I first met Bruce & Sheri on a roasting hot summer day in the historic district of Philadelphia. The sun was blazing, and the temperature was soaring well over 100 degrees. As I walked down the sidewalk, I saw Bruce sitting on the sidewalk holding a cardboard sign that asked for money and food. His wife Sheri was across the street also hoping for generosity from tourists. It was already afternoon, yet their day’s accumulation had yet to be enough to buy any water, let alone food. Needless to say, they were both quite weak and dehydrated. As we ate Philly pretzels and chugged down water, our friendship began. Bruce, Sheri, and I hung out a lot that summer. As their trust in me grew, they opened up their lives to me. Bruce and Sheri were in their young thirties. Originally from York, Bruce lost his roofing job because he made an ethical stance to not join a union. They had recently moved to Philadelphia in hopes of finding more work. Bruce also was diagnosed with Leukemia. There were days when Bruce’s radiation therapy, coupled with the intense summer heat, caused him to be so weak that Sheri and I would have to carry him to an air-conditioned restaurant and feed him.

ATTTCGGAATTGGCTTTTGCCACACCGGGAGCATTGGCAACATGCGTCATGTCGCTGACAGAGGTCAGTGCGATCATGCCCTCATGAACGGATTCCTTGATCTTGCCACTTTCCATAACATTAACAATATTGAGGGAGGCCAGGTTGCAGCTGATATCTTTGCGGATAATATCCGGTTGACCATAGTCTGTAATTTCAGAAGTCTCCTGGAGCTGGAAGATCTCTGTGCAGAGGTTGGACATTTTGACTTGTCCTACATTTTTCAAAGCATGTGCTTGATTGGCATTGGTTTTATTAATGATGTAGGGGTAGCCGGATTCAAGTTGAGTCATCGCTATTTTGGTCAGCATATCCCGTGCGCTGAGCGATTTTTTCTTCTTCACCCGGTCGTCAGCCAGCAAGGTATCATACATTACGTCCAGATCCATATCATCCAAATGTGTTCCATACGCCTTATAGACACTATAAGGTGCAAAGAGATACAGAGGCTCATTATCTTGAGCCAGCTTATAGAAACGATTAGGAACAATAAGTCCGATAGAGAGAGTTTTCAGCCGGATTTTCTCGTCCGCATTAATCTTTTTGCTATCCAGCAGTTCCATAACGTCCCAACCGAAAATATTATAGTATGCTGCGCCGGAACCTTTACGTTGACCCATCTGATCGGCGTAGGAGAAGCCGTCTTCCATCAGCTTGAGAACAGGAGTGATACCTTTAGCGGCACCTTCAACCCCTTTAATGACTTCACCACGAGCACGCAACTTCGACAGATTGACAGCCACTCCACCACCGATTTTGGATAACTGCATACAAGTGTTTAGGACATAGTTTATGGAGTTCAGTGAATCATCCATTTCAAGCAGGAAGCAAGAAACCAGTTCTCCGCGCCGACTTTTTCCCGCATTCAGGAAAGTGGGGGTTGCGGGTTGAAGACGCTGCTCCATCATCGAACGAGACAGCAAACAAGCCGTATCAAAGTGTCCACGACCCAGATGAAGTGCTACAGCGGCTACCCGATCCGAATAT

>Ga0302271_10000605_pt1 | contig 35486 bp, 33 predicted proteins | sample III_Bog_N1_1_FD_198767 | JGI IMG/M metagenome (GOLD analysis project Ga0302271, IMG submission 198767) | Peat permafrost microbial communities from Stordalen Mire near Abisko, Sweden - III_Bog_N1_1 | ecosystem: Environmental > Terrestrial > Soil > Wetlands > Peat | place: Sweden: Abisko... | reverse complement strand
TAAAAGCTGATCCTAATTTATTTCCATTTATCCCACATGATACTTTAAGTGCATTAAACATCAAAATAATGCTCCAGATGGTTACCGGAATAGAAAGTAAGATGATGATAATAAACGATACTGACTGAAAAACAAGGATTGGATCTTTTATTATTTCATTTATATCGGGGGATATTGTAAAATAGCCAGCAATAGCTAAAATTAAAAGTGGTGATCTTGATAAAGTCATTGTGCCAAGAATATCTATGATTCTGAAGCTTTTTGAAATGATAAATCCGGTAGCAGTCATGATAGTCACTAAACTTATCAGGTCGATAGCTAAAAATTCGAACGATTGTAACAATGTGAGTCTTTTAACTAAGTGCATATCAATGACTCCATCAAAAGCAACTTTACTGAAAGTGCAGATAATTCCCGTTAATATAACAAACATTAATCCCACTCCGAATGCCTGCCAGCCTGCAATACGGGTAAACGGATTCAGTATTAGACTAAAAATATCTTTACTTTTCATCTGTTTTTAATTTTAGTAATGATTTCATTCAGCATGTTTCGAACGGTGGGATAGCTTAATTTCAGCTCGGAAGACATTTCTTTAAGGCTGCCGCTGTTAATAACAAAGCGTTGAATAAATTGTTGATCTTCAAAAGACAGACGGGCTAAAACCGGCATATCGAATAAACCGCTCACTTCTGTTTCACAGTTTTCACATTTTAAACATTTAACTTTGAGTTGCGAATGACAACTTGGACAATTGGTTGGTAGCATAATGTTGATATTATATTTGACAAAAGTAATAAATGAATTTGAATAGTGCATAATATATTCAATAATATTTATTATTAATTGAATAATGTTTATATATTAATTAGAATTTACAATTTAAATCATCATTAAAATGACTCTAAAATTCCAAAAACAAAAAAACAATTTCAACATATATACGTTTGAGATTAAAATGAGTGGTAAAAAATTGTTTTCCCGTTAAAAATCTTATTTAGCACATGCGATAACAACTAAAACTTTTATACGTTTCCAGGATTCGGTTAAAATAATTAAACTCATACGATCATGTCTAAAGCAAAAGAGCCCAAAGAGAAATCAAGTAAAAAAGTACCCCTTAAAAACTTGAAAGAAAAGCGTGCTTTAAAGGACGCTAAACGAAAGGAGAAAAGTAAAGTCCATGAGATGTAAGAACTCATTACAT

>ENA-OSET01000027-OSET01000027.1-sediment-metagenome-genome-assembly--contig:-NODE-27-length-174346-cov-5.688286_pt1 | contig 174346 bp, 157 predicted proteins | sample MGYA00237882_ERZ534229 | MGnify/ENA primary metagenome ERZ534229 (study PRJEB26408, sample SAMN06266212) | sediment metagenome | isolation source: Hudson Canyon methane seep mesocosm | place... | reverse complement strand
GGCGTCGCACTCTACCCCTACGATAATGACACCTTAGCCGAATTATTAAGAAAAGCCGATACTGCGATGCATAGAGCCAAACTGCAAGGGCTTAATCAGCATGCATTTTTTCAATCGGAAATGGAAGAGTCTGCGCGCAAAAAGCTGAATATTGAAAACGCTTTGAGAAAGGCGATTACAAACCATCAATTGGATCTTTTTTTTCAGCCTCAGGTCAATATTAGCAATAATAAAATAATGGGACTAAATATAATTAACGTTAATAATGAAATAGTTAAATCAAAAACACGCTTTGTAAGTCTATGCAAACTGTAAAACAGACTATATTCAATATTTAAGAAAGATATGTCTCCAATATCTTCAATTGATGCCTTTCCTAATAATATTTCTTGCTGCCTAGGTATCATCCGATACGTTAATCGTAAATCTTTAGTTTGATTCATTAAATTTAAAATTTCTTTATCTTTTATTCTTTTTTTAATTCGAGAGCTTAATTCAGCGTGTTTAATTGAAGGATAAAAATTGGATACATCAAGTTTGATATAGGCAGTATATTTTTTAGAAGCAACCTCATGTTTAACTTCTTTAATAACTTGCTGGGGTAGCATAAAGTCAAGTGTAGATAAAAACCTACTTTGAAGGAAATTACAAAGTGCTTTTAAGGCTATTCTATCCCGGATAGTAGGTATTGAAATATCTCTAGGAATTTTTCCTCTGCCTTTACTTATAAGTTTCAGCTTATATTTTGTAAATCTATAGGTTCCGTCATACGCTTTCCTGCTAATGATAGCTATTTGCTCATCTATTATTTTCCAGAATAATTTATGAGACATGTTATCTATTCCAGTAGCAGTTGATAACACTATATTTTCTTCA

One night in August, I was helping take a CSM youth group around to feed and talk with the homeless. We had two meals left, and so I asked if we could visit Bruce and Sheri. When we arrived, Sheri had just finished meticulously laying out her cardboard and blanket for the night. She told me that Bruce had gotten lucky that day. He had waited with the other day laborers in line for a job. Unlike most days, today he was hired to help with roofing. As we talked with Sheri, Bruce suddenly appeared in the distance. He barely had enough energy to walk. Once he staggered to us, he collapsed onto his bed. Bruce had been roofing all day in the intense heat. He was burned bright red. The contractors only paid Bruce $20, so in order to save money, he decided to walk the five miles home instead of taking the bus. What can one say in the face of such suffering and injustice? Thankfully, Sheri interrupted the silence by asking us to pray for them. With his lasts words before falling asleep, Bruce prayed, "Lord, we will not worry about tomorrow. Thank you for helping Sheri and I make it through today."